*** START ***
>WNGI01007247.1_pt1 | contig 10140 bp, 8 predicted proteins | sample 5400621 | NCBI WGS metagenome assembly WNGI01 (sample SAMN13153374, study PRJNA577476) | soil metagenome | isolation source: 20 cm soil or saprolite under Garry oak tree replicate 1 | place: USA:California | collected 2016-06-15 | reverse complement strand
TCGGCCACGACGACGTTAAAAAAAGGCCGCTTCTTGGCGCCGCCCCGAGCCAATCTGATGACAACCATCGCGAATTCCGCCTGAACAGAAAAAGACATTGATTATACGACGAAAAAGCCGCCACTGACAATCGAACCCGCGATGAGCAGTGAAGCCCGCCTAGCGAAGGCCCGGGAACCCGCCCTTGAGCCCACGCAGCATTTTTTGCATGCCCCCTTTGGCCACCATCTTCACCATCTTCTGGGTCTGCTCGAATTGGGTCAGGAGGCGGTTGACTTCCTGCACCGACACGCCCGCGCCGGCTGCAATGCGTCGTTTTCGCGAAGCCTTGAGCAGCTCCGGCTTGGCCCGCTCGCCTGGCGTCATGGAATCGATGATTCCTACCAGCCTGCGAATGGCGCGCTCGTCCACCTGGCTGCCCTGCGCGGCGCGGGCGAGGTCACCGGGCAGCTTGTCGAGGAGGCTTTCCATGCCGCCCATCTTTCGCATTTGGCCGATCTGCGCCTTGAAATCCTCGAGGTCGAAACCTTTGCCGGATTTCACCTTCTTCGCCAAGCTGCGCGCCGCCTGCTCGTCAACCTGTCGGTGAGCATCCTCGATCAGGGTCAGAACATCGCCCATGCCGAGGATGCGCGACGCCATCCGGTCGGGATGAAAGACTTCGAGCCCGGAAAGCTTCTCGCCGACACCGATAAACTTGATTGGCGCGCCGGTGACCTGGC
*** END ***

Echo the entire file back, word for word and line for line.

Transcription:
>WNGI01007247.1_pt1 | contig 10140 bp, 8 predicted proteins | sample 5400621 | NCBI WGS metagenome assembly WNGI01 (sample SAMN13153374, study PRJNA577476) | soil metagenome | isolation source: 20 cm soil or saprolite under Garry oak tree replicate 1 | place: USA:California | collected 2016-06-15 | reverse complement strand
TCGGCCACGACGACGTTAAAAAAAGGCCGCTTCTTGGCGCCGCCCCGAGCCAATCTGATGACAACCATCGCGAATTCCGCCTGAACAGAAAAAGACATTGATTATACGACGAAAAAGCCGCCACTGACAATCGAACCCGCGATGAGCAGTGAAGCCCGCCTAGCGAAGGCCCGGGAACCCGCCCTTGAGCCCACGCAGCATTTTTTGCATGCCCCCTTTGGCCACCATCTTCACCATCTTCTGGGTCTGCTCGAATTGGGTCAGGAGGCGGTTGACTTCCTGCACCGACACGCCCGCGCCGGCTGCAATGCGTCGTTTTCGCGAAGCCTTGAGCAGCTCCGGCTTGGCCCGCTCGCCTGGCGTCATGGAATCGATGATTCCTACCAGCCTGCGAATGGCGCGCTCGTCCACCTGGCTGCCCTGCGCGGCGCGGGCGAGGTCACCGGGCAGCTTGTCGAGGAGGCTTTCCATGCCGCCCATCTTTCGCATTTGGCCGATCTGCGCCTTGAAATCCTCGAGGTCGAAACCTTTGCCGGATTTCACCTTCTTCGCCAAGCTGCGCGCCGCCTGCTCGTCAACCTGTCGGTGAGCATCCTCGATCAGGGTCAGAACATCGCCCATGCCGAGGATGCGCGACGCCATCCGGTCGGGATGAAAGACTTCGAGCCCGGAAAGCTTCTCGCCGACACCGATAAACTTGATTGGCGCGCCGGTGACCTGGC